Why C2-MTL sort of matters

Is C2-MTL the edifying experience the so-called creative class claims it to be? Maybe. And maybe not.

Idea incubator?

In a converted shipyard building in Griffintown, members of Montreal’s creative class networked, dressed fashionably, sipped David’s Tea and basked in the glow of their business betters for three intermittently stormy days at the second annual Commerce + Creativity conference, better known as C2-MTL. And they paid anywhere around $3,000 a head for the privilege.

Correctly predicting the most obvious question on everyone’s mind, C2 brands itself as “a business conference, only different.” What does that mean, exactly? It wasn’t a gathering of starch collars at Place Bonaventure, obviously, but it wasn’t a bunch of technocrat hucksters spilling Dom Perignon on their Google Glass devices while riding diamond-encrusted Segways either. And there was no hot tub.

In reality, it was a fairly normal conference, albeit tailored towards Montreal’s powerful creative cloister, which encompasses the many trendy companies here who do artful things but make serious money, too, like Cirque du Soleil, Ubisoft, Moment Factory and C2 organizers Sid Lee (who, in the interest of full disclosure, I sometimes work for). So, sure, Whole Foods co-CEO John Mackey still delivered the same PowerPoint presentation (complete with mnemonic devices) and hawked the same book he would have at SnoozeFest in Topeka, but in Montreal, he got a theatrical, biographical introduction delivered by a Cirque clown in a Beetlejuice suit and a light show befitting last month’s Muse concert. The preamble may have been different, but business is still business.

Speaking of Mackey, his talk was a good primer on how antiquated corporatespeak has been given a microfibre cloth scrubbing in recent times. “Culture eats strategy for breakfast,” he said to knowing nods and a few woos. I’m still trying to chew on that phrase. He also frequently repeated that in terms of big corporations, “love is in the closet,” and his PowerPoint un-ironically had “caring begets caring” as a bullet point. A little less Gordon Gekko these days, and a little more Oprah. Like this year’s big keynote, Richard Branson, who is for whatever reason considered the archetypical cool, caring rich guy.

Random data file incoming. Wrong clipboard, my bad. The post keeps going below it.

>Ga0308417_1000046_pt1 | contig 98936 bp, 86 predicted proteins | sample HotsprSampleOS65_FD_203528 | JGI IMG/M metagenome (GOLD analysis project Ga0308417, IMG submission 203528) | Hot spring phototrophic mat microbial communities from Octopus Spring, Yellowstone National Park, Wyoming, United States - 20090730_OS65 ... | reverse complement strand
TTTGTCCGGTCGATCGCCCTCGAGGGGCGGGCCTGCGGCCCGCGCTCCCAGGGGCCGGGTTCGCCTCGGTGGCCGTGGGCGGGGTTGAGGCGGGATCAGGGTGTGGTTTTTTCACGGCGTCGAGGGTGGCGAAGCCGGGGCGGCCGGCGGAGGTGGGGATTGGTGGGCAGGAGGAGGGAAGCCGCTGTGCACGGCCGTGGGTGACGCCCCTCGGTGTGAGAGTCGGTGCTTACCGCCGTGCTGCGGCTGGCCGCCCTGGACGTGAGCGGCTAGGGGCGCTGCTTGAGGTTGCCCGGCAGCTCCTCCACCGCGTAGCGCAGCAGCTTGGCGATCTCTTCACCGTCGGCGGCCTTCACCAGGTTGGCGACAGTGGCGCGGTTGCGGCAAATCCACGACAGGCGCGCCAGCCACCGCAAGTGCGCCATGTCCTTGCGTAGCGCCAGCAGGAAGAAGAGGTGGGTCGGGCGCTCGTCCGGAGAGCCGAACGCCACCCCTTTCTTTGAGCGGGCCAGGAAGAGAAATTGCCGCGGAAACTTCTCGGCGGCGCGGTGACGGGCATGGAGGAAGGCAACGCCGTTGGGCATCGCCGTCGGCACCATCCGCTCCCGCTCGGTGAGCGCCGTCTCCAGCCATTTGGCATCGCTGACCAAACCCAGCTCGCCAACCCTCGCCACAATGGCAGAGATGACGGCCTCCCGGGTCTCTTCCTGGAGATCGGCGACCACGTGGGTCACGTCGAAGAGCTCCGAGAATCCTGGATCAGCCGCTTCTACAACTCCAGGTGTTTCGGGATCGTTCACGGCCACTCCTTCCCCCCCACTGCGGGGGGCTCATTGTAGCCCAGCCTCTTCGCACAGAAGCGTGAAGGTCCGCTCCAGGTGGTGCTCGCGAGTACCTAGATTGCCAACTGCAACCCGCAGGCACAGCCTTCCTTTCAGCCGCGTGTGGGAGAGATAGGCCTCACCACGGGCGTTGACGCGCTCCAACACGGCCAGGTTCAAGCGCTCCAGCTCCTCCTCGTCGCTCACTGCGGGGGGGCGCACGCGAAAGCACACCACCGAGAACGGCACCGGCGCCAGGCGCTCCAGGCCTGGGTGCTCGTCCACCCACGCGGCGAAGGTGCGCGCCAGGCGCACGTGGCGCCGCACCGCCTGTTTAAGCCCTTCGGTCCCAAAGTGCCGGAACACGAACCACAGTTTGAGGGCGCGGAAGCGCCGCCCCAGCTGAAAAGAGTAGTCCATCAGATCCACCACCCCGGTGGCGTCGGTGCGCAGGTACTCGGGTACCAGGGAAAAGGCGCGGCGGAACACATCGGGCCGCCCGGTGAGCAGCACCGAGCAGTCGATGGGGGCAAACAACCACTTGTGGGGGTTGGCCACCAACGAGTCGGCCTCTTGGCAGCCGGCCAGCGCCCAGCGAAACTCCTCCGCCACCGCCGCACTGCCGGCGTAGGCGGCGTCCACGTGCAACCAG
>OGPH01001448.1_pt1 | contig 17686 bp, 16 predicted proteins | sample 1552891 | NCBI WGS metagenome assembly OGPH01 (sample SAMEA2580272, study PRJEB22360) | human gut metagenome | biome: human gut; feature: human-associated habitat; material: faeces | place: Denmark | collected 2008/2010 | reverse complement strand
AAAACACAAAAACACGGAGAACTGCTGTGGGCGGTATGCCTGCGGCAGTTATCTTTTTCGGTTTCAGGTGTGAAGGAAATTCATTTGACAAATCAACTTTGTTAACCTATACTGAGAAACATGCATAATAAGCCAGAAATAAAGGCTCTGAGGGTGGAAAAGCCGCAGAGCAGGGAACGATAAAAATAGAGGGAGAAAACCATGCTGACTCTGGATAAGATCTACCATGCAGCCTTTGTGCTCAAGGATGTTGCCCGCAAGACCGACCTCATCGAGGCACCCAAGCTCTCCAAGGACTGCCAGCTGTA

As there were many speakers of every stripe, I hate to harp on Mackey exclusively, but the two fashion trailblazers that followed him on the day I attended — Bobbi Brown and Diane Von Furstenberg — acquitted themselves much better by just telling their life stories. Mackey’s talk reflected how so many speeches at C2 came embedded with retweetable catchphrases, most of them nonsensical but aggressively captivating.

Still, there’s always something to be gained from listening to smart, eloquent and successful people. I don’t even know what a wrap dress is, yet I was in awe of Von Furstenberg’s unflinching conviction and directness, and Brown’s story could serve as inspiration to anyone looking to start a home business. But in less capable hands, corporate lingo can come across like unscripted pro wrestling braggadocio to the uninitiated, and for every genuinely interesting person with wisdom to impart, there are a few hobnobbers on fatboys, whittling their endeavours down to a few buzzwords.

Perhaps a more descriptive slogan for C2 could have been: a better version of yourself is standing right next to you. Whether it’s an invaluable contact you’re destined to meet, a statuesque stranger you aspire to be or a line delivered by a speaker that stayed with you, C2 is a business conference through and through, which means you go in the hopes of having some star lustre rub off on you. People can fraternize anywhere, but for three grand, one hopes for a better stock of dancing partner.

As for the beleaguered word “creativity” and the backflips it did over the course of the conference, it was used both in reference to coming up with ideas and their subsequent implementation. Corporate culture was also discussed as something necessitating those creative juices. It seemed slightly odd to me, but for most of the people there, it appeared as though the presenters were speaking their language. ■

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